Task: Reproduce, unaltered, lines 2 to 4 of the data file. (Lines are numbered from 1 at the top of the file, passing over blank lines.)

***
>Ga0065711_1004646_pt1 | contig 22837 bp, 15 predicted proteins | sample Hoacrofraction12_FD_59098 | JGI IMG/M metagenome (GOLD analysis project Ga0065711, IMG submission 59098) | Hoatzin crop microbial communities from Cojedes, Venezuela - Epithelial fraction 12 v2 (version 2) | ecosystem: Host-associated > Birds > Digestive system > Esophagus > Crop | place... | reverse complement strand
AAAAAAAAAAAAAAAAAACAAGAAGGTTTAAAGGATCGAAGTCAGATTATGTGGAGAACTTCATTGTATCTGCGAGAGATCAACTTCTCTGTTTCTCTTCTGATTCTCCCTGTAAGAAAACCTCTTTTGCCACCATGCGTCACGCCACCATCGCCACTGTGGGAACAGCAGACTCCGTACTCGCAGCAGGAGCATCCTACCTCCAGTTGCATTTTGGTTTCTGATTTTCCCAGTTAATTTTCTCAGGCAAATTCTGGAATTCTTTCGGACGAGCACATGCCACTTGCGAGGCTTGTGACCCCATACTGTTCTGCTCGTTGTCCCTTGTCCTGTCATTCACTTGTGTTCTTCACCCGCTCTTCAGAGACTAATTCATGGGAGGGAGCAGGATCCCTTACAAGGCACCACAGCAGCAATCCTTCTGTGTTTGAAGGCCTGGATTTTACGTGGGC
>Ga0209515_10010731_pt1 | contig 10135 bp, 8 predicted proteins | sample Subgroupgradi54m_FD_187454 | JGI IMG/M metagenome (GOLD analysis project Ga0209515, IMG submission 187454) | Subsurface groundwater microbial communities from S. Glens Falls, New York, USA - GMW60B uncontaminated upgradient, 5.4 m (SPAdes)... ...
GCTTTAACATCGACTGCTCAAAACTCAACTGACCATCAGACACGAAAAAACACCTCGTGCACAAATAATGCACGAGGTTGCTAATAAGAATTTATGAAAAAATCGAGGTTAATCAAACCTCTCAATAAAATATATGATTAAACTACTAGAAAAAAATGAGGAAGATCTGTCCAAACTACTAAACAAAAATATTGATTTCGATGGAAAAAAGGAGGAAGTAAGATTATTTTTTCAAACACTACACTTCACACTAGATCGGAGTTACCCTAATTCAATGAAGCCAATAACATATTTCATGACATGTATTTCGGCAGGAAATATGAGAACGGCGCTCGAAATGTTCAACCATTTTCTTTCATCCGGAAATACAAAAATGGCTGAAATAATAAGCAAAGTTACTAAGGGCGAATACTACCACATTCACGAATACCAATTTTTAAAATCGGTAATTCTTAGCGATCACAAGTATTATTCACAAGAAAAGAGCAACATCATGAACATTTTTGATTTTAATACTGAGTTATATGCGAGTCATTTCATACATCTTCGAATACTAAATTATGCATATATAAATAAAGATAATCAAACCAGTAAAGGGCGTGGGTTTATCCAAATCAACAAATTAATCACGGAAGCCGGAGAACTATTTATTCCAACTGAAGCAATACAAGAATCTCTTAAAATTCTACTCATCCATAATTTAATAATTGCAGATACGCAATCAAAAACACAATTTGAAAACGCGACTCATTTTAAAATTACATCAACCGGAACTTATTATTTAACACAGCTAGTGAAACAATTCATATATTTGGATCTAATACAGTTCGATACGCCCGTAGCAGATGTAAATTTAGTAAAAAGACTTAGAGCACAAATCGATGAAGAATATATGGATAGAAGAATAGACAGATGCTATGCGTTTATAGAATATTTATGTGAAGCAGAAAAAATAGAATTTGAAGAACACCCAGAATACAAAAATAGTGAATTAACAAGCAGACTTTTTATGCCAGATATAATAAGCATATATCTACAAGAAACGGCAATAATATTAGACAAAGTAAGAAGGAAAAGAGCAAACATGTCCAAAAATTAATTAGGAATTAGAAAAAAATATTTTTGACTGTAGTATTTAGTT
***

AAAAAAAAAAAAAAAAAACAAGAAGGTTTAAAGGATCGAAGTCAGATTATGTGGAGAACTTCATTGTATCTGCGAGAGATCAACTTCTCTGTTTCTCTTCTGATTCTCCCTGTAAGAAAACCTCTTTTGCCACCATGCGTCACGCCACCATCGCCACTGTGGGAACAGCAGACTCCGTACTCGCAGCAGGAGCATCCTACCTCCAGTTGCATTTTGGTTTCTGATTTTCCCAGTTAATTTTCTCAGGCAAATTCTGGAATTCTTTCGGACGAGCACATGCCACTTGCGAGGCTTGTGACCCCATACTGTTCTGCTCGTTGTCCCTTGTCCTGTCATTCACTTGTGTTCTTCACCCGCTCTTCAGAGACTAATTCATGGGAGGGAGCAGGATCCCTTACAAGGCACCACAGCAGCAATCCTTCTGTGTTTGAAGGCCTGGATTTTACGTGGGC
>Ga0209515_10010731_pt1 | contig 10135 bp, 8 predicted proteins | sample Subgroupgradi54m_FD_187454 | JGI IMG/M metagenome (GOLD analysis project Ga0209515, IMG submission 187454) | Subsurface groundwater microbial communities from S. Glens Falls, New York, USA - GMW60B uncontaminated upgradient, 5.4 m (SPAdes)... ...
GCTTTAACATCGACTGCTCAAAACTCAACTGACCATCAGACACGAAAAAACACCTCGTGCACAAATAATGCACGAGGTTGCTAATAAGAATTTATGAAAAAATCGAGGTTAATCAAACCTCTCAATAAAATATATGATTAAACTACTAGAAAAAAATGAGGAAGATCTGTCCAAACTACTAAACAAAAATATTGATTTCGATGGAAAAAAGGAGGAAGTAAGATTATTTTTTCAAACACTACACTTCACACTAGATCGGAGTTACCCTAATTCAATGAAGCCAATAACATATTTCATGACATGTATTTCGGCAGGAAATATGAGAACGGCGCTCGAAATGTTCAACCATTTTCTTTCATCCGGAAATACAAAAATGGCTGAAATAATAAGCAAAGTTACTAAGGGCGAATACTACCACATTCACGAATACCAATTTTTAAAATCGGTAATTCTTAGCGATCACAAGTATTATTCACAAGAAAAGAGCAACATCATGAACATTTTTGATTTTAATACTGAGTTATATGCGAGTCATTTCATACATCTTCGAATACTAAATTATGCATATATAAATAAAGATAATCAAACCAGTAAAGGGCGTGGGTTTATCCAAATCAACAAATTAATCACGGAAGCCGGAGAACTATTTATTCCAACTGAAGCAATACAAGAATCTCTTAAAATTCTACTCATCCATAATTTAATAATTGCAGATACGCAATCAAAAACACAATTTGAAAACGCGACTCATTTTAAAATTACATCAACCGGAACTTATTATTTAACACAGCTAGTGAAACAATTCATATATTTGGATCTAATACAGTTCGATACGCCCGTAGCAGATGTAAATTTAGTAAAAAGACTTAGAGCACAAATCGATGAAGAATATATGGATAGAAGAATAGACAGATGCTATGCGTTTATAGAATATTTATGTGAAGCAGAAAAAATAGAATTTGAAGAACACCCAGAATACAAAAATAGTGAATTAACAAGCAGACTTTTTATGCCAGATATAATAAGCATATATCTACAAGAAACGGCAATAATATTAGACAAAGTAAGAAGGAAAAGAGCAAACATGTCCAAAAATTAATTAGGAATTAGAAAAAAATATTTTTGACTGTAGTATTTAGTT